Nudity does not per se amount to Obscenity

Kerala HC quashed the charge on Obscenity

In Rehna Fatima v State of Kerala & Another, the High Court of Kerala quashed the charge of nudity and other ones levelled against the activist Ms Rehna Fatima under the penal code and other laws, for posting a video on internet depicting her minor children painting on her bare torso under the hashtag “Body art and Politics”.

The video met with widespread disapproval in the society terming it as obscene, indecent, and immoral. Therefore, a case was charged on her under the provisions of Indian Penal Code (IPC), Prevention of Children from Sexual Offences (POCSO) Act, Information Technology Act (IT Act), and Juvenile Justice Act (J J Act).

But the High Court rejected the prosecution’s arguments that the video was against the public notions of morality, as the notions of social morality are inherently subjective.

Obscenity and the law

The term obscenity is not defined in the Indian laws. Obscenity refers to explicit or offensive content that may corrupt or morally degrade individuals. It is quite difficult to determine what is obscene and what is not, without considering the moral standards and the impact of the material in question on the public at large.

The provisions that deal with obscenity in India under IPC are the following ones:

  • Section 292 IPC which deals with the sale, distribution, and public exhibition of obscene material. It makes it a punishable offence to sell, rent, distribute, or publicly exhibit any material that is lascivious or appeals to prurient interests.
  • Section 293 IPC prohibits the sale, etc. of obscene objects to young persons.
  • Section 294 IPC addresses obscene acts or songs performed in public places.

The IT Act also contains the following provisions which safeguards interests of citizens against the publication or transmission of obscene material through electronic means:

  1. Section 67 of IP Act: This section deals with the punishment for publishing or transmitting obscene material electronically. It makes it an offense to publish or transmit any material containing sexually explicit content or material that is lascivious or appeals to prurient interests. The provision includes both text-based content as well as visual representations.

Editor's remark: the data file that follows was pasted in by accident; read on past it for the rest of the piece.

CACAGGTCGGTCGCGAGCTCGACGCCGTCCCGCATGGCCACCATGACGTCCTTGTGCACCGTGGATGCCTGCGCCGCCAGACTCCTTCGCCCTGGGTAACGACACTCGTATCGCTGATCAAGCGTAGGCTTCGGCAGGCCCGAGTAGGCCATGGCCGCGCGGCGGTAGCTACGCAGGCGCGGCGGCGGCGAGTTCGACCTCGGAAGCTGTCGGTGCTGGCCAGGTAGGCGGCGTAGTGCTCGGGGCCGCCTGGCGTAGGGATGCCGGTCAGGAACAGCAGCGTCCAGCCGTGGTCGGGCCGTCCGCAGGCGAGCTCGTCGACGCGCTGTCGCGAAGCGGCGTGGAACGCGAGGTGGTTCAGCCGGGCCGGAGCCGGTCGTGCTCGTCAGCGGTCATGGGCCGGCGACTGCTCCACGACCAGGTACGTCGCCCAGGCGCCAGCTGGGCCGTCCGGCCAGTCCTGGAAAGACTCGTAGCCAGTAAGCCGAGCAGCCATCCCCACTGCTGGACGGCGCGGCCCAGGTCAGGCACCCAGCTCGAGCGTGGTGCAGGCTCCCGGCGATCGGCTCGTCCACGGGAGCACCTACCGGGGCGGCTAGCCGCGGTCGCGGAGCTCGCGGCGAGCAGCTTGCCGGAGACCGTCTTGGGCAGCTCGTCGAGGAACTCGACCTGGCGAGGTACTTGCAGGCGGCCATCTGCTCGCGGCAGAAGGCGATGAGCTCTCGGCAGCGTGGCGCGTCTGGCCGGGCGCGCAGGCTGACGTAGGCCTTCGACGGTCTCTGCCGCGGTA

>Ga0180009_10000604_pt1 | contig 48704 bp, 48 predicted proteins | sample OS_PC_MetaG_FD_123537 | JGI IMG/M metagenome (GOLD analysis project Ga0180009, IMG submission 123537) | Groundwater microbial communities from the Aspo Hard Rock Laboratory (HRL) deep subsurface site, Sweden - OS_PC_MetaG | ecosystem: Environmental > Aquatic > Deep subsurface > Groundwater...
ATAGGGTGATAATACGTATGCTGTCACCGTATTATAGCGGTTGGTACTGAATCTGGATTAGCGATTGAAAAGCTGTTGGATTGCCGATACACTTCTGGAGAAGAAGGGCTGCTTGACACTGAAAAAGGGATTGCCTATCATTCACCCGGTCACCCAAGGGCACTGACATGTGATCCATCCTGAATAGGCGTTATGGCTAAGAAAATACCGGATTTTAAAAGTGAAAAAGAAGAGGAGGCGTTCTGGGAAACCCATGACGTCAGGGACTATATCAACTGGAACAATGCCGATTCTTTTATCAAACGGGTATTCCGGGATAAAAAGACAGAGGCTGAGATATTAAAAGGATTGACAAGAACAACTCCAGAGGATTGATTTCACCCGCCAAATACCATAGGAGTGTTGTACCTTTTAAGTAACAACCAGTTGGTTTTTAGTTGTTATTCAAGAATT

2. Section 67A of IP Act: This section addresses the punishment for publishing or transmitting sexually explicit material in electronic form. It specifically targets material that is sexually explicit and invasive of a person’s privacy.
  3. Section 67B of IP Act: This section pertains to the punishment for publishing or transmitting material depicting children in sexually explicit acts electronically. It is aimed at curbing child pornography and protecting children from exploitation.

The Cinematograph Act, 1952 is a regulatory law that empowers the Central Board of Film Certification to certify films to ensure they do not contain obscene or offensive content.

Nudity does not amount to obscenity, says HC

The High Court, in Rehna Fatima case states that nudity should not be tied to sex. The mere sight of the naked upper body of the woman should not be deemed to be sexual by default.

The high court adds that the upper part of the male body is displayed in public. Men walk around without wearing shirts. These acts are never considered to be obscene or indecent. But when the half-nude body of a man is conceived as normal and not sexualized, a female body is not treated in the same way. Some people are so used to considering a woman’s naked body as an overly sexual object.

The high court points out that the autonomy of the male body is seldom questioned, while women’s body autonomy is under constant threat in a patriarchal structure. On the other hand, the women are bullied, discriminated against, isolated, and prosecuted for making choices about their bodies and lives.

Tests to determine obscenity: Hicklin & community standards

Indian judiciary uses the Hicklin test to determine if something is obscene from long back. The Hicklin Test was established in English Law in Regina vs Hicklin’s case (1868)

As per the test, a work can be considered obscene if any portion of it is found to “deprave and corrupt those whose minds are open to such influences”.

In the case of Ranjit D. Udeshi v State of Maharashtra (1964), the Supreme Court introduced the following three modifications to the Hicklin test: sex and nudity in art and literature alone cannot be evidence of obscenity, the work must be evaluated as a whole, considering both obscene and non-obscene parts, and publication for the public good can be a defence against the charge of obscenity.

But in Aveek Sarkar v State of West Bengal case, the Supreme Court upholds the more adaptive Community Standards test. It says that if the society accepts the portrayal of sexual activities, the court must not strike it down for the sake of a few sensitive persons but should accept it.


In the Rehna Fatima case, the core is her right to make autonomous decisions about her body, which forms part of her fundamental right to equality and privacy. It also falls within the realm of personal liberty under Article 21 of the Indian Constitution.

Right to freedom and expression is guaranteed under Article 19 (1) (a) of the Constitution but this right can be reasonably restricted under Article 19 (2) of the Constitution based on “decency or morality”, thereby keeping a balance between both. These two conflicting legal issues are in question in this case.

In short, expression of nudity of a person cannot be treated as the offence of obscenity, and no crime can be charged only on that count.